Self-reported long-term needs after stroke.
McKevitt C., Fudge N., Redfern J., Sheldenkar A., Crichton S., Rudd AR., Forster A., Young J., Nazareth I., Silver LE., Rothwell PM., Wolfe CD.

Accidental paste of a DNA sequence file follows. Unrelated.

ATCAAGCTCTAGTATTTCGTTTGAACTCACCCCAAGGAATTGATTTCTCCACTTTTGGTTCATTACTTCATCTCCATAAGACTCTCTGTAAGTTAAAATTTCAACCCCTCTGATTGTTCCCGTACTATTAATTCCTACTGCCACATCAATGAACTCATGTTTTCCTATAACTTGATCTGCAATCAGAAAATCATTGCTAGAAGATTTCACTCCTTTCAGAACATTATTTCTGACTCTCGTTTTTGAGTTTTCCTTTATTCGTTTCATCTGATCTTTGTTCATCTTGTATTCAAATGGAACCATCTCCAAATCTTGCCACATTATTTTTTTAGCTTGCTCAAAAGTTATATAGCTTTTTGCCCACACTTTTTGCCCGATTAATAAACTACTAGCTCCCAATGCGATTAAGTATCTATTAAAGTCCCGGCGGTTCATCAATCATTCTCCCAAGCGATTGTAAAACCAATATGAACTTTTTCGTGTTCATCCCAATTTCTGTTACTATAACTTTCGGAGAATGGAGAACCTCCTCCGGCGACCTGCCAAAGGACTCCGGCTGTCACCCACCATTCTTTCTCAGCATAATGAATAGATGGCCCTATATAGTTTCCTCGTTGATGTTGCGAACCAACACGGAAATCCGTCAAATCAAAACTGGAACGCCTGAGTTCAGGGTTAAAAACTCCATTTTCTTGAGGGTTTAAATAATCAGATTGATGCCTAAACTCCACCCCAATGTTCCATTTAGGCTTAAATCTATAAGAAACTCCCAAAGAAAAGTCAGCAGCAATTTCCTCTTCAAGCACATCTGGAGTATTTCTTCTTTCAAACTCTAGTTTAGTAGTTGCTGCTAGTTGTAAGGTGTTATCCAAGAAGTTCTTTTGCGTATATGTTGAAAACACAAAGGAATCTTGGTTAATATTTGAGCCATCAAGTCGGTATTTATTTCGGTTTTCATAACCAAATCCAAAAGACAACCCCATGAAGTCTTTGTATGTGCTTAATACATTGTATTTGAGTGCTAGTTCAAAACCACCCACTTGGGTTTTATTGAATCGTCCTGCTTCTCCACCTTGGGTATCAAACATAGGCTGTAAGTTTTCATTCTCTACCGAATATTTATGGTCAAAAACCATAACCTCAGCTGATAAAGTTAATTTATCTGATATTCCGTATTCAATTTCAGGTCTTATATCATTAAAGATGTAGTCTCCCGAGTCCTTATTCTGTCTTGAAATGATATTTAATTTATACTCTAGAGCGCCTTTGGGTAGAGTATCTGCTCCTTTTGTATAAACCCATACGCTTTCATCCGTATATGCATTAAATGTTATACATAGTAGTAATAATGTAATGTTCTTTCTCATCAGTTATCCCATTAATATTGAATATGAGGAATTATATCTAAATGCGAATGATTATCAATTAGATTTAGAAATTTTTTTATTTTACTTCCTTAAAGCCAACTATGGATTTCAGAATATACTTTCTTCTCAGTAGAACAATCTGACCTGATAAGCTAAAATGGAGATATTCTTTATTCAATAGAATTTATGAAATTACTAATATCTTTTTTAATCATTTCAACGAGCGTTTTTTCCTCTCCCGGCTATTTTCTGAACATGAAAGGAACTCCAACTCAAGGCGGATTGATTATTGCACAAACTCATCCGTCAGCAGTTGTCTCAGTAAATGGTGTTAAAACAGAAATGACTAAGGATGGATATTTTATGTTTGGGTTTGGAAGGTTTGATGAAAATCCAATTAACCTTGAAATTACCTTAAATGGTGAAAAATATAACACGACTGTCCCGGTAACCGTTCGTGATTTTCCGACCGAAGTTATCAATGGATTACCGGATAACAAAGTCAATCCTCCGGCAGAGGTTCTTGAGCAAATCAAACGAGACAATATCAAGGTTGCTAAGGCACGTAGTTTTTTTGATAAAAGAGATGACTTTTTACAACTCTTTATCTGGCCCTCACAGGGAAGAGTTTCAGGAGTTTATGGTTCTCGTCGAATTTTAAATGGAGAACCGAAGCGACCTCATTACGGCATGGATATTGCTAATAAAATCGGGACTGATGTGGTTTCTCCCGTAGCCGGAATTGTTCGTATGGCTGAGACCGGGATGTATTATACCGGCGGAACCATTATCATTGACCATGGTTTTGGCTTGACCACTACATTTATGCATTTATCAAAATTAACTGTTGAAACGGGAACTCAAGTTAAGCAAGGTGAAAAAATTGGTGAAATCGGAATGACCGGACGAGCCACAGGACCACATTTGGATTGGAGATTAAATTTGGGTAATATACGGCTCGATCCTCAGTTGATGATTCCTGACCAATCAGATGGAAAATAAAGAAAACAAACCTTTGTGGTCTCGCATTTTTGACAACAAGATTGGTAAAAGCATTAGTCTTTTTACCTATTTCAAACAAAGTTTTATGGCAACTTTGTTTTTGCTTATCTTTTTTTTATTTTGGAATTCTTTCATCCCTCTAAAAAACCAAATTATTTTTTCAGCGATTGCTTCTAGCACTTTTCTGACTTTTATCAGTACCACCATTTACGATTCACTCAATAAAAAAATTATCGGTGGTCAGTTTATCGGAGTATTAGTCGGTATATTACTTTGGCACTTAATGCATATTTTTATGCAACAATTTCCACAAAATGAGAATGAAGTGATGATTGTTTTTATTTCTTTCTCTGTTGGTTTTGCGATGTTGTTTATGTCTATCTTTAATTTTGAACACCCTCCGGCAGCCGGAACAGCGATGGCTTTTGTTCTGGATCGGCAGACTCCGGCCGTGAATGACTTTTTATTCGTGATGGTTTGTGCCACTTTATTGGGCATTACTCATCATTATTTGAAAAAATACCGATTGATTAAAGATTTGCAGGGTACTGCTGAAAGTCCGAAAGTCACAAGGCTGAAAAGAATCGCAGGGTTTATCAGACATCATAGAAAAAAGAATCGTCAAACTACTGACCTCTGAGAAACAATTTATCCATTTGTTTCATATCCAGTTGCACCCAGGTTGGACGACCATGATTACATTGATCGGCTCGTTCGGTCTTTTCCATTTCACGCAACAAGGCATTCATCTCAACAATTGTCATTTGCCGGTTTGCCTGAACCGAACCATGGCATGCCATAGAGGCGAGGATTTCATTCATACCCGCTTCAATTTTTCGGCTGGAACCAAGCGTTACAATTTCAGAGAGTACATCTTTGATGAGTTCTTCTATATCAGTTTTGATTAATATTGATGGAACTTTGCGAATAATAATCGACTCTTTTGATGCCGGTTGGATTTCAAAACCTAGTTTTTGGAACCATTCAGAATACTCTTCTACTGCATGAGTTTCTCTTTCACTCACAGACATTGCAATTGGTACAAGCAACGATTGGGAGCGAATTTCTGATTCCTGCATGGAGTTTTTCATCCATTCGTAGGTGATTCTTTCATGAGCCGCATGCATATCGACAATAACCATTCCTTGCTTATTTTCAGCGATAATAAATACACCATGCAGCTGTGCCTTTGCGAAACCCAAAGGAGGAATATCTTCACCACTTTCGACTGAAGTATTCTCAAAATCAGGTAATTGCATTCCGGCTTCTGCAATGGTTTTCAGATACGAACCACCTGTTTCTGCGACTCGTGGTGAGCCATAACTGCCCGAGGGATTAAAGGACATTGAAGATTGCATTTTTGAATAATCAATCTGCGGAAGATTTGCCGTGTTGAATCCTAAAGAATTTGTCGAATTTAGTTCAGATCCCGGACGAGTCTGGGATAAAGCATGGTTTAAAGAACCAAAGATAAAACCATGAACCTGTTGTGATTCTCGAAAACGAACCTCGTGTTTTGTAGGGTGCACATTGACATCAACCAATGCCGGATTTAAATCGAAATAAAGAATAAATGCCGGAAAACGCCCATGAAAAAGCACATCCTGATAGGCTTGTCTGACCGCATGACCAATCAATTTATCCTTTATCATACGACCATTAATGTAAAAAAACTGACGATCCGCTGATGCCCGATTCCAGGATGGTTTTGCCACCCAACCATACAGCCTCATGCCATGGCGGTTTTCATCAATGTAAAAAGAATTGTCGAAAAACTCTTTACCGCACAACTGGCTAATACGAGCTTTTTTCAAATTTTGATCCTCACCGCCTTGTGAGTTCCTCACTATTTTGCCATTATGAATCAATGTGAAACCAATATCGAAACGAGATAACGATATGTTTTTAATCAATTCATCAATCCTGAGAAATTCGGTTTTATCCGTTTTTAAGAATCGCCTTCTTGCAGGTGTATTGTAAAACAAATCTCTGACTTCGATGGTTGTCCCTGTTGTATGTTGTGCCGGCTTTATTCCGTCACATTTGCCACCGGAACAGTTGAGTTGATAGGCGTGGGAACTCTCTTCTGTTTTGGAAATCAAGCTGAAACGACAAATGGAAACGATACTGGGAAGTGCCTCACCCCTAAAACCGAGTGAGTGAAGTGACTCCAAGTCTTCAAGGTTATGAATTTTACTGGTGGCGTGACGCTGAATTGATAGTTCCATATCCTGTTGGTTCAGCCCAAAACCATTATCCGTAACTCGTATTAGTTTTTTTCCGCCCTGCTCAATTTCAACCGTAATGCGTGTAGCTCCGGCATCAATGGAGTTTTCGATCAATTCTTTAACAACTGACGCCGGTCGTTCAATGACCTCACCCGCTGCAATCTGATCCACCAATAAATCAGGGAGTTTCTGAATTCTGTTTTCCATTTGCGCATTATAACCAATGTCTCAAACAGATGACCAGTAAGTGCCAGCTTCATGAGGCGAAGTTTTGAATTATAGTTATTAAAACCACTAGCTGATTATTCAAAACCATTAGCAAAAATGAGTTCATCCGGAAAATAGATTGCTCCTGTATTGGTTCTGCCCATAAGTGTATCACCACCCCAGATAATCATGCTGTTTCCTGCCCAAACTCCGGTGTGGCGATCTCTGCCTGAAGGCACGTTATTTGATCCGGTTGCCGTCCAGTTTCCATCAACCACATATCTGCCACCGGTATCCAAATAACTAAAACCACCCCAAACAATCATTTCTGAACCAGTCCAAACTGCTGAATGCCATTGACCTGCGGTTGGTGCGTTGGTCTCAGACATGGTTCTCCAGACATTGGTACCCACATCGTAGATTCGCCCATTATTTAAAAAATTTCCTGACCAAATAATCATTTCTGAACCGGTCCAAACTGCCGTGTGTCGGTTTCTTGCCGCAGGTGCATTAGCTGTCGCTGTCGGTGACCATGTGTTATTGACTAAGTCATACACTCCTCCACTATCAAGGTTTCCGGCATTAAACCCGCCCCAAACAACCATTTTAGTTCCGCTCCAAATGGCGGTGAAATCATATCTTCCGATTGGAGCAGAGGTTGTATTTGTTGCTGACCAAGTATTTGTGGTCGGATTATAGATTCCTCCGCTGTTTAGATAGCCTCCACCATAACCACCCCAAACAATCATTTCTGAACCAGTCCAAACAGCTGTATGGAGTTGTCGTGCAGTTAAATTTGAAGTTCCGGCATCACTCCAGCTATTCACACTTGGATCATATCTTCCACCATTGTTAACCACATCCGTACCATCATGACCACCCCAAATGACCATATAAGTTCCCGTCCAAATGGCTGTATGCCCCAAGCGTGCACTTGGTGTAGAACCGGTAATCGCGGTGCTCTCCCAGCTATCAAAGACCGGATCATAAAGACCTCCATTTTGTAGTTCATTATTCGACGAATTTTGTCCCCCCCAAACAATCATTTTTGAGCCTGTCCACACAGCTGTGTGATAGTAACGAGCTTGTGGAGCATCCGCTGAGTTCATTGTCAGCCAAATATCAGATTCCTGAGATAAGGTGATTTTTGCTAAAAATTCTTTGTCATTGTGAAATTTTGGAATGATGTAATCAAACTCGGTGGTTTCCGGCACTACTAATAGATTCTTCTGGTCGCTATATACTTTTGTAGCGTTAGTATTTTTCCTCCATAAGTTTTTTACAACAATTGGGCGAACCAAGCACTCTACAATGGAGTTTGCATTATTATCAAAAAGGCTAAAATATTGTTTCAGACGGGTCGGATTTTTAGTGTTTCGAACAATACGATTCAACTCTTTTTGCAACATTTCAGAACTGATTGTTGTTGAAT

BACKGROUND AND PURPOSE: Development of interventions to manage patients with stroke after discharge from the hospital requires estimates of need. This study estimates the prevalence of self-reported need in community-dwelling stroke survivors across the United Kingdom. METHODS: We conducted a survey of stroke survivors 1 to 5 years poststroke recruited through Medical Research Council General Practice Research Framework general practices and 2 population-based stroke registers. Levels and type of need were calculated with comparisons among sociodemographic groups, disability level, and cognitive status using the χ2 test or Fisher exact test, as appropriate. RESULTS: From 1251 participants, response rates were 60% (national sample) and 78% (population registers sample) with few differences in levels of reported need between the 2 samples. Over half (51%) reported no unmet needs; among the remainder, the median number of unmet needs was 3 (range, 1 to 13). Proportions reporting unmet clinical needs ranged from 15% to 59%; 54% reported an unmet need for stroke information; 52% reported reduction in or loss of work activities, significantly more from black ethnic groups (P=0.006); 18% reported a loss in income and 31% an increase in expenses with differences by age, ethnic group, and deprivation score. In multivariable analysis, ethnicity (P=0.032) and disability (P=0.014) were associated with total number of unmet needs. CONCLUSIONS: Multiple long-term clinical and social needs remain unmet long after incident stroke. Higher levels of unmet need were reported by people with disabilities, from ethnic minority groups, and from those living in the most deprived areas. Development and testing of novel methods to meet unmet needs are required.